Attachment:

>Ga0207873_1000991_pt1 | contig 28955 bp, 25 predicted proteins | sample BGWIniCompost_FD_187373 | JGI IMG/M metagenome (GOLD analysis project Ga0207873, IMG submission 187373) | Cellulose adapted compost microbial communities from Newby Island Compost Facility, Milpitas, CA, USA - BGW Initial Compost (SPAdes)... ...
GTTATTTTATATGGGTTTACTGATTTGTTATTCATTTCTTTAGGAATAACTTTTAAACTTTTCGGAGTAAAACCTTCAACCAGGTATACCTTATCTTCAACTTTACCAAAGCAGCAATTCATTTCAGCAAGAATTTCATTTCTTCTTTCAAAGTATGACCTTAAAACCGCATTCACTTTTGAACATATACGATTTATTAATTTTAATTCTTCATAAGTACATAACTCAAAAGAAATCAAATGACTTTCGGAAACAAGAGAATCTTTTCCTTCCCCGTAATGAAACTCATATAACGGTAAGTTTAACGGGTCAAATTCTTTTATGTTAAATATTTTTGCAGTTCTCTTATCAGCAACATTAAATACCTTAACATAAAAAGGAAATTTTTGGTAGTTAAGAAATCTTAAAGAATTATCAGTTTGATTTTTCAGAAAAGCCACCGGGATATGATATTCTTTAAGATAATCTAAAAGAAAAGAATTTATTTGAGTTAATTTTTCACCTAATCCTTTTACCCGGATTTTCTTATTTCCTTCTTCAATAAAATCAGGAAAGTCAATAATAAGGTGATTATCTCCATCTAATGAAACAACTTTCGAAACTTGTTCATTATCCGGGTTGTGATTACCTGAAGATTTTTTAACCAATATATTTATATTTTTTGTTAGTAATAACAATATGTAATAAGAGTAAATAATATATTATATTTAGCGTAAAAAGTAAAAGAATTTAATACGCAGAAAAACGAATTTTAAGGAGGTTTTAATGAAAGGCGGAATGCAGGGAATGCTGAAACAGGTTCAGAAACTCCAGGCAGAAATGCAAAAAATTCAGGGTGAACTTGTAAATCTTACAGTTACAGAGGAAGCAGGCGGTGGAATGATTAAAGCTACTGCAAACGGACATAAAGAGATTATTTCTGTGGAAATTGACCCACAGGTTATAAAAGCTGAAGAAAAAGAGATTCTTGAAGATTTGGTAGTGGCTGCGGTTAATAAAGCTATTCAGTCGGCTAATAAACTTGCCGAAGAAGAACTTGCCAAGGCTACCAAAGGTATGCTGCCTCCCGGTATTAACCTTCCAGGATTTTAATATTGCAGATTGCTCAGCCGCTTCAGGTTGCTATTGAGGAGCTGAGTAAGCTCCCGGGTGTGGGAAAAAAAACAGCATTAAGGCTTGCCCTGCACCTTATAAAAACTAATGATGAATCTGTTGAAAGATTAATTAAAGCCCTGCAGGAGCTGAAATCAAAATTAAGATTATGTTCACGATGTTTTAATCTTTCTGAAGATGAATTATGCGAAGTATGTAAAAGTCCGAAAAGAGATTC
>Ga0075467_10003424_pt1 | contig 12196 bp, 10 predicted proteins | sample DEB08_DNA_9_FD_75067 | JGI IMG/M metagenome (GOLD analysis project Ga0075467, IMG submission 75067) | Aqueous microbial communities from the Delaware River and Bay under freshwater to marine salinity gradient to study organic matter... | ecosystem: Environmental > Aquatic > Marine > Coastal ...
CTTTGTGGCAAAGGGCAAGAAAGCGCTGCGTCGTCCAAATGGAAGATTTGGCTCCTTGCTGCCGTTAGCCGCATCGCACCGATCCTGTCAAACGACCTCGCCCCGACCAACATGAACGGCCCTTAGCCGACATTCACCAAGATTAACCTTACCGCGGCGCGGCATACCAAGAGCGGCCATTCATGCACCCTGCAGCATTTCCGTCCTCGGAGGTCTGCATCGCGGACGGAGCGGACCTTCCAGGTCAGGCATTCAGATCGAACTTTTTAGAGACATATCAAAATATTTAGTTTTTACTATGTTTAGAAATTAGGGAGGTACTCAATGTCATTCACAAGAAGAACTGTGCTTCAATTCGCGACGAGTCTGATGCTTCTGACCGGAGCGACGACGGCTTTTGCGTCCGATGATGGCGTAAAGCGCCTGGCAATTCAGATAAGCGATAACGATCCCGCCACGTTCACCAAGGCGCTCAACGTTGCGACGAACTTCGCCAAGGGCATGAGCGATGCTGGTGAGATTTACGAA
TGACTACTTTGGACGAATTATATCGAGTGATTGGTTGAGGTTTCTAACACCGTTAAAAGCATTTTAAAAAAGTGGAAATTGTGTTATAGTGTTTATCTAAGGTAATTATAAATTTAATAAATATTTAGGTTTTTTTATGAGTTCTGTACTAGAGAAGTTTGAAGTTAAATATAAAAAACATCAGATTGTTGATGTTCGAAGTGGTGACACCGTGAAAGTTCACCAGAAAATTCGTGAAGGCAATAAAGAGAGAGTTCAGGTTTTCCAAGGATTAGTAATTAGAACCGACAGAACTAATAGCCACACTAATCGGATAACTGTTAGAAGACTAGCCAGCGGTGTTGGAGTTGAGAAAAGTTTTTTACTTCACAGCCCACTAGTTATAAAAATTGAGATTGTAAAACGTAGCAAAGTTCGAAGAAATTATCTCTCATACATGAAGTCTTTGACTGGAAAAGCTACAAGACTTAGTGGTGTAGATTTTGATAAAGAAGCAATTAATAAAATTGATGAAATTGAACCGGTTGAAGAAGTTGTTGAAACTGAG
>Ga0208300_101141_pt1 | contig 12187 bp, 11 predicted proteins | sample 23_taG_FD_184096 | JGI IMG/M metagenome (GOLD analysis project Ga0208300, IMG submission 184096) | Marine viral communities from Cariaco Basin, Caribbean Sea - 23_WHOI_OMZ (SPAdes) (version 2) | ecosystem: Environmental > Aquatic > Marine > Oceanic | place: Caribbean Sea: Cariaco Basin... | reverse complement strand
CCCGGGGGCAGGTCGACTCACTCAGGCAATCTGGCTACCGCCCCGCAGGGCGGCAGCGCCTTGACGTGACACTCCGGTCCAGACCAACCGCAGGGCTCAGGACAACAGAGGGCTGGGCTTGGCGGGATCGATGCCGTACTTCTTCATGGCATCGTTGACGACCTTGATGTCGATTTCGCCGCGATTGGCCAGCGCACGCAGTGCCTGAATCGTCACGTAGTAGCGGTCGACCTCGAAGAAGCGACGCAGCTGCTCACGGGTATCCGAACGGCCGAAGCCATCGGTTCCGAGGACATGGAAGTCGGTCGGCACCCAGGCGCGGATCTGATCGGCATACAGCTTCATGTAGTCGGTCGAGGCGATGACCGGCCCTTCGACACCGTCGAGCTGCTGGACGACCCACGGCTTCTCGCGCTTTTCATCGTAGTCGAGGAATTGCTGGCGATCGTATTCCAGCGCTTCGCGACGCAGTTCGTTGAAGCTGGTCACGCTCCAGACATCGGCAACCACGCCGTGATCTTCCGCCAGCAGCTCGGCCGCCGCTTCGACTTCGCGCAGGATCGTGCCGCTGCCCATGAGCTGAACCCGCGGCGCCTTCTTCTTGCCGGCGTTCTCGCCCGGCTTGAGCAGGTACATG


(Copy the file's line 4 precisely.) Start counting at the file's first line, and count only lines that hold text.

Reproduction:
CTTTGTGGCAAAGGGCAAGAAAGCGCTGCGTCGTCCAAATGGAAGATTTGGCTCCTTGCTGCCGTTAGCCGCATCGCACCGATCCTGTCAAACGACCTCGCCCCGACCAACATGAACGGCCCTTAGCCGACATTCACCAAGATTAACCTTACCGCGGCGCGGCATACCAAGAGCGGCCATTCATGCACCCTGCAGCATTTCCGTCCTCGGAGGTCTGCATCGCGGACGGAGCGGACCTTCCAGGTCAGGCATTCAGATCGAACTTTTTAGAGACATATCAAAATATTTAGTTTTTACTATGTTTAGAAATTAGGGAGGTACTCAATGTCATTCACAAGAAGAACTGTGCTTCAATTCGCGACGAGTCTGATGCTTCTGACCGGAGCGACGACGGCTTTTGCGTCCGATGATGGCGTAAAGCGCCTGGCAATTCAGATAAGCGATAACGATCCCGCCACGTTCACCAAGGCGCTCAACGTTGCGACGAACTTCGCCAAGGGCATGAGCGATGCTGGTGAGATTTACGAA